I’m “biast” (con): nothing
I have not read the source material
(what is this about? see my critic’s minifesto)
In Paris in 1961, while on tour with the Kirov Ballet, Soviet dancer Rudolf Nureyev defected to the West. It was a signal moment in the Cold War, but The White Crow, Ralph Fiennes’s third film as director (his previous was 2013’s The Invisible Woman), isn’t concerned with the aftermath: this is all about what led to it. Except it’s not terribly enlightening in that regard. The tense defection sequence — set at Paris’s Le Bourget airport and replete with the gripping jockeying of KGB agents and French police, all worthy of a spy thriller — is when the film finally springs to passionate life. But that doesn’t come until the last few minutes of this elegant but mostly dull endeavor… which is no spoiler if you’re not aware of what young Nureyev was about to do, because the film opens with his ballet teacher, Alexander Pushkin (Fiennes, in a small role), attempting to grapple with the news of his student’s unexpected act of defiance. “He had an explosion of character,” Pushkin guesses.
It’d be nice if the film bothered with even any minor firecrackers of character till that moment. David Hare’s (Denial, The Reader) anemic script — based on the biography Rudolf Nureyev: The Life, by Julie Kavanagh — is structured as a series of flashbacks within flashbacks depicting Nureyev’s impoverished but loving childhood and his teen years as a dance student in Leningrad. But the bulk of the film has Nureyev (Oleg Ivenko) wandering prettily around Paris, eating at cafés, befriending the locals — primarily socialite Clara Saint (Adèle Exarchopoulos: Blue Is the Warmest Color) — and generally being a generic, tedious, arrogant jerk the likes of which we’re used to seeing male artists depicted as, with approval. If you don’t know much about Nureyev going into this movie, you won’t know much coming out, either.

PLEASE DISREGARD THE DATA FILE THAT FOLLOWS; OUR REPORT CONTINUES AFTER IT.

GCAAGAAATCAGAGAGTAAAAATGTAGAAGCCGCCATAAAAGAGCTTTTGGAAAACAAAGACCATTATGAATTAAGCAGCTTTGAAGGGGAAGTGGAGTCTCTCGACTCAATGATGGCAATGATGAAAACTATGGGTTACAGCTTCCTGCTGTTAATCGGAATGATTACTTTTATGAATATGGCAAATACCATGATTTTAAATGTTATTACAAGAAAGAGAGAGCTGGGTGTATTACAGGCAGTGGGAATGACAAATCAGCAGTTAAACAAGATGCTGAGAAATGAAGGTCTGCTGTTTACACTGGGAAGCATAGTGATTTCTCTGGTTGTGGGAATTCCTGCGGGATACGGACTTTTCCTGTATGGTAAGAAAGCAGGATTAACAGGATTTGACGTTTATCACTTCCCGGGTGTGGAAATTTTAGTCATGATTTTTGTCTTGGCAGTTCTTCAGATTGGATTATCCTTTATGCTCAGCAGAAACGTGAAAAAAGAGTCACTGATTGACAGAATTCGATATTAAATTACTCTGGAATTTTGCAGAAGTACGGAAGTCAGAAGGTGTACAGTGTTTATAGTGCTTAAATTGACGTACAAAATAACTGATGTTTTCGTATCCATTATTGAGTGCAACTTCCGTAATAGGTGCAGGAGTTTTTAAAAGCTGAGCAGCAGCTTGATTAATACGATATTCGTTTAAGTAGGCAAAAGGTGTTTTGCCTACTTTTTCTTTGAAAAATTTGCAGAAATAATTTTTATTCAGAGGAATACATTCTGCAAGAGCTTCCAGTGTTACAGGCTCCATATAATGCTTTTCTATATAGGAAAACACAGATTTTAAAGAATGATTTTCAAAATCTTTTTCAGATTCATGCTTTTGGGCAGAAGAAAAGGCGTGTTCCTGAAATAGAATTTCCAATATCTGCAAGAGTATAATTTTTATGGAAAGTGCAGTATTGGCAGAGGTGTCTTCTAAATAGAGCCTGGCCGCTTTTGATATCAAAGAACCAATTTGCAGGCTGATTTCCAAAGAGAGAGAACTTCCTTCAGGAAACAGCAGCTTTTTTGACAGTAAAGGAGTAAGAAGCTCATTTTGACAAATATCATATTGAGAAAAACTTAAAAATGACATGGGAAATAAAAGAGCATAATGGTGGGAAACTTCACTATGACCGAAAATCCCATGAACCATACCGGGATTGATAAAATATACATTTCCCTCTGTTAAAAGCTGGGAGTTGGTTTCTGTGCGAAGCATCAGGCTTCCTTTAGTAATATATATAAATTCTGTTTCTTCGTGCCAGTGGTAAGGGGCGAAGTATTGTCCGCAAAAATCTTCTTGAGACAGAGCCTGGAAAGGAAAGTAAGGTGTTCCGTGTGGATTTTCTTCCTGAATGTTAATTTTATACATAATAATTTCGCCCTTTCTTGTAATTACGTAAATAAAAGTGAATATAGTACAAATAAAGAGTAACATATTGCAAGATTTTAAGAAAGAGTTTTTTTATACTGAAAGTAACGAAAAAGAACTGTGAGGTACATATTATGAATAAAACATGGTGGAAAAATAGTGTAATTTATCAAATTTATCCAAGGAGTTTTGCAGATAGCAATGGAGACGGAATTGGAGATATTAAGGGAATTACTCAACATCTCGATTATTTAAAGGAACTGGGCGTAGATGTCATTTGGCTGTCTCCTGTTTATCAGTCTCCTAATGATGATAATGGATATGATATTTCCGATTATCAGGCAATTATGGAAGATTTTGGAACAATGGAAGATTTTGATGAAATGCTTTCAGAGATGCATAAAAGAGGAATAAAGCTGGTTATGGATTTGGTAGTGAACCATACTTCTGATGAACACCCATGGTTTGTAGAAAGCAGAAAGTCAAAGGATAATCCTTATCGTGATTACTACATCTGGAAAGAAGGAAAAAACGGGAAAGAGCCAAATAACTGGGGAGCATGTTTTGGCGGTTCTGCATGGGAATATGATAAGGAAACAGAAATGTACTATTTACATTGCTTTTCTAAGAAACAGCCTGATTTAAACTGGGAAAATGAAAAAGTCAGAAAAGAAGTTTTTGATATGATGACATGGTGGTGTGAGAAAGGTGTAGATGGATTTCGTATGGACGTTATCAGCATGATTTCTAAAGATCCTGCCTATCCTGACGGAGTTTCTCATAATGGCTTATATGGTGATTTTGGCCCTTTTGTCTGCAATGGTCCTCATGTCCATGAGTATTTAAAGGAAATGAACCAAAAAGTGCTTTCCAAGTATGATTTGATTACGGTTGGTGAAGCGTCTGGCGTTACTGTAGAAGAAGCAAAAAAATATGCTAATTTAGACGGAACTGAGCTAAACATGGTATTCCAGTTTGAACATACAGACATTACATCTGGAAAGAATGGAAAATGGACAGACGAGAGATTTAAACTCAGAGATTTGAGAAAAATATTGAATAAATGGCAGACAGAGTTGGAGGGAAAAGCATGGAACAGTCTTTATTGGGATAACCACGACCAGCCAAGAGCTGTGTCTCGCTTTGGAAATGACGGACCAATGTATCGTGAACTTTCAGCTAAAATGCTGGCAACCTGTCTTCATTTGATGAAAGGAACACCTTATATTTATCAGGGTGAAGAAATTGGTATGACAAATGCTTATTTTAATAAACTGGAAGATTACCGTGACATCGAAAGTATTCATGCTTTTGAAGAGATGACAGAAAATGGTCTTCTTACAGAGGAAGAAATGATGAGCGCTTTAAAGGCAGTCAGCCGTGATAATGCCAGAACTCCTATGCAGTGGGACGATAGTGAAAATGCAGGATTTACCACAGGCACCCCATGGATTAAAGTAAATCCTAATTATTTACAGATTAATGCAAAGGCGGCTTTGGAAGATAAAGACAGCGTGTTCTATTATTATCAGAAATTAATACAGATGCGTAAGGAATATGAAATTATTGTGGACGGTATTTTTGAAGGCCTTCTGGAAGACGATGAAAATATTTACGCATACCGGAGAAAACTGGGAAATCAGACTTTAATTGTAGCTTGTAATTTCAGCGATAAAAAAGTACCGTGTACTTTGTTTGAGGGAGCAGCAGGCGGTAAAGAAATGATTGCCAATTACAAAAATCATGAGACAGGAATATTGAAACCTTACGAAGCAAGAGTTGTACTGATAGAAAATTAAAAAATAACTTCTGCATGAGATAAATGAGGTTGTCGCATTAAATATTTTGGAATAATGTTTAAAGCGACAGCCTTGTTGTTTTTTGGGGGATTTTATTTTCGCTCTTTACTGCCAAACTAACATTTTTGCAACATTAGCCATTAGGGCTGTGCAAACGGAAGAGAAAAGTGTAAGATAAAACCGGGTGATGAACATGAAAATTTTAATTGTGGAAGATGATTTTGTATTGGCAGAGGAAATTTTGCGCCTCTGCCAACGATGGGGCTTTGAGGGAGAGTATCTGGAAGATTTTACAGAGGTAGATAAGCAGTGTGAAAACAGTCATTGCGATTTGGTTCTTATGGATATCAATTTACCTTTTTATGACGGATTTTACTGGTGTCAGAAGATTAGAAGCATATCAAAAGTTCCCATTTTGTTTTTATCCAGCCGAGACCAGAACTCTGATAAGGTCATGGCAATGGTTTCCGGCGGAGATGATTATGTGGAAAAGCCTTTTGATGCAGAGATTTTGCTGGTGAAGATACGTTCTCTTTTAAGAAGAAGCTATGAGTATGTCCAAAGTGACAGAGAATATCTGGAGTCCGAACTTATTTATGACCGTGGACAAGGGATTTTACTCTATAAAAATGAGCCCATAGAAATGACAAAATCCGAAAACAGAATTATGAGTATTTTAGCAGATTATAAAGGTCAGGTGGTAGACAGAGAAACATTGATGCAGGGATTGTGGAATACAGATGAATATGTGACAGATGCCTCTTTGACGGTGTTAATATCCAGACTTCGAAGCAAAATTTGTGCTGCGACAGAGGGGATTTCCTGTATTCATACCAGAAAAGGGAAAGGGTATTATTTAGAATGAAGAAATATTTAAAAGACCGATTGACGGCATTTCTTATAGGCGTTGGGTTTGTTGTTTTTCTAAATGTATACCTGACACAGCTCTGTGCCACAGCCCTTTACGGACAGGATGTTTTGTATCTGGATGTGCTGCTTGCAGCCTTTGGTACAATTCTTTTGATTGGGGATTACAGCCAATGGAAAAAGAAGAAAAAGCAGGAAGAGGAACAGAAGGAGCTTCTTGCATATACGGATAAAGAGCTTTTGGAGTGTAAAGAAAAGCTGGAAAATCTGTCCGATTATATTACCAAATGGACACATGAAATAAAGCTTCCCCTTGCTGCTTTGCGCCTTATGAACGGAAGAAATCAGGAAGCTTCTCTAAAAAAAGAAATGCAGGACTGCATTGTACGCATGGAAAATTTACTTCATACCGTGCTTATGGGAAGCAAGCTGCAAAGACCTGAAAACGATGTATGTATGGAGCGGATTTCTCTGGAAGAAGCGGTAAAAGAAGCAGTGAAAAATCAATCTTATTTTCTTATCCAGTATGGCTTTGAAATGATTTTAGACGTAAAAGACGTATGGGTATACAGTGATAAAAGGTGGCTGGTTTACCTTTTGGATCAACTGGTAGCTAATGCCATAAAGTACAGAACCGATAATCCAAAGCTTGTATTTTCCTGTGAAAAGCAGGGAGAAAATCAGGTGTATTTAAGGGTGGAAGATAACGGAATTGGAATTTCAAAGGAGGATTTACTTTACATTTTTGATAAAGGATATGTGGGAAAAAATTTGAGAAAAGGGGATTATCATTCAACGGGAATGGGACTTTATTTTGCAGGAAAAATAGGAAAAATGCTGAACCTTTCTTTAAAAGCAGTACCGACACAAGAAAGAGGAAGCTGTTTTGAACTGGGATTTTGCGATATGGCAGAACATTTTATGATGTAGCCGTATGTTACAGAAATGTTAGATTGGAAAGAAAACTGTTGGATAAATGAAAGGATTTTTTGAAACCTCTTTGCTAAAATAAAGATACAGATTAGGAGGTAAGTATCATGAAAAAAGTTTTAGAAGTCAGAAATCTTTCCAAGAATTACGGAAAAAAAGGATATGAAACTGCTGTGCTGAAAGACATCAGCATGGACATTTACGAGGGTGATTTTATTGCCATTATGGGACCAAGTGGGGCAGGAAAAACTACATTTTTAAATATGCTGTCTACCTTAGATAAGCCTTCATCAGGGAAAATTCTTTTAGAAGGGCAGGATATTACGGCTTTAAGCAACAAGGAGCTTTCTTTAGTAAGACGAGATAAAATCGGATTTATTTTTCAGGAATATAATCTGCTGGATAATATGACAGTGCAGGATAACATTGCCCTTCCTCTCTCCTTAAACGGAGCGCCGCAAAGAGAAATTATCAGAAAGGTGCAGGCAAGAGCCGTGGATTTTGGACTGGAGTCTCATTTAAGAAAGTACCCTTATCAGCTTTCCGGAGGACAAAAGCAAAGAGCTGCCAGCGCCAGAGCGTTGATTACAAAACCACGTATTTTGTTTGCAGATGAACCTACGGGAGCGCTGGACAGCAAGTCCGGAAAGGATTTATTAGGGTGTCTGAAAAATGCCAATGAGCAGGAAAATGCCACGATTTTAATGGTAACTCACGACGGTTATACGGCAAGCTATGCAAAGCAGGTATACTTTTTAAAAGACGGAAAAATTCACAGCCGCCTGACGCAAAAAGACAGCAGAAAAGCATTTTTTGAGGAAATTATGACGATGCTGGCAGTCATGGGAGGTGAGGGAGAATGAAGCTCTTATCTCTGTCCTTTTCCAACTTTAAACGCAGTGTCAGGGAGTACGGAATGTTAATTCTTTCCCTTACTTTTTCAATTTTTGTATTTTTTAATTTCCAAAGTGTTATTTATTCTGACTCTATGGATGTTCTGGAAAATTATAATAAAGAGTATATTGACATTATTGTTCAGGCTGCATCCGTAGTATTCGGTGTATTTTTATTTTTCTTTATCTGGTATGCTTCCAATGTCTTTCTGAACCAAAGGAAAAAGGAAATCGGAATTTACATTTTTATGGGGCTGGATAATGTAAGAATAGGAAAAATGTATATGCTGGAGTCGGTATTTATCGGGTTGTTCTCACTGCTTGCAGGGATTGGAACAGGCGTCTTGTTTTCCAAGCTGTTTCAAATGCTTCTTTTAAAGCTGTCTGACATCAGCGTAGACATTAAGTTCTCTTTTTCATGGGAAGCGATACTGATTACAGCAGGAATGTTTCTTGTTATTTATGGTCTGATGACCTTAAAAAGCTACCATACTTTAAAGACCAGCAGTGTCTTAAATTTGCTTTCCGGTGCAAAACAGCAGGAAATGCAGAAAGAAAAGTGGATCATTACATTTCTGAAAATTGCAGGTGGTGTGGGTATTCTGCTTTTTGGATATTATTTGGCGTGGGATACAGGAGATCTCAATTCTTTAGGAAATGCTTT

The key issue here, though, given what The White Crow is attempting: It’s never clear why his KGB handlers are so worried about Nureyev. Sure, he doesn’t like following rules and strains at the short leash the touring dancers are kept on. But he hardly appears to be any sort of threat to the Soviet Union — he’s not agitating politically or even hinting that he might embarrass his homeland. The KGB’s decision to send him back to Moscow instead of on to London with the rest of the Kirov comes out of nowhere, even with the earlier warning he’d gotten about his behavior, as does Nureyev’s immediate decision to defect. If you didn’t already know this was coming, it would feel like narrative whiplash, so much context for it is missing. This is a film so subtle it’s downright diffuse.
What’s also missing here? Ballet. There’s barely any dancing here, which is… bizarre, given the film’s insistence on how that’s all Nureyev is interested in, never mind his reputation as one of the greatest dancers ever. “If I had danced, you would remember,” he tells an audience member in Paris after a performance in which he does not appear. Sorta sums up The White Crow, too.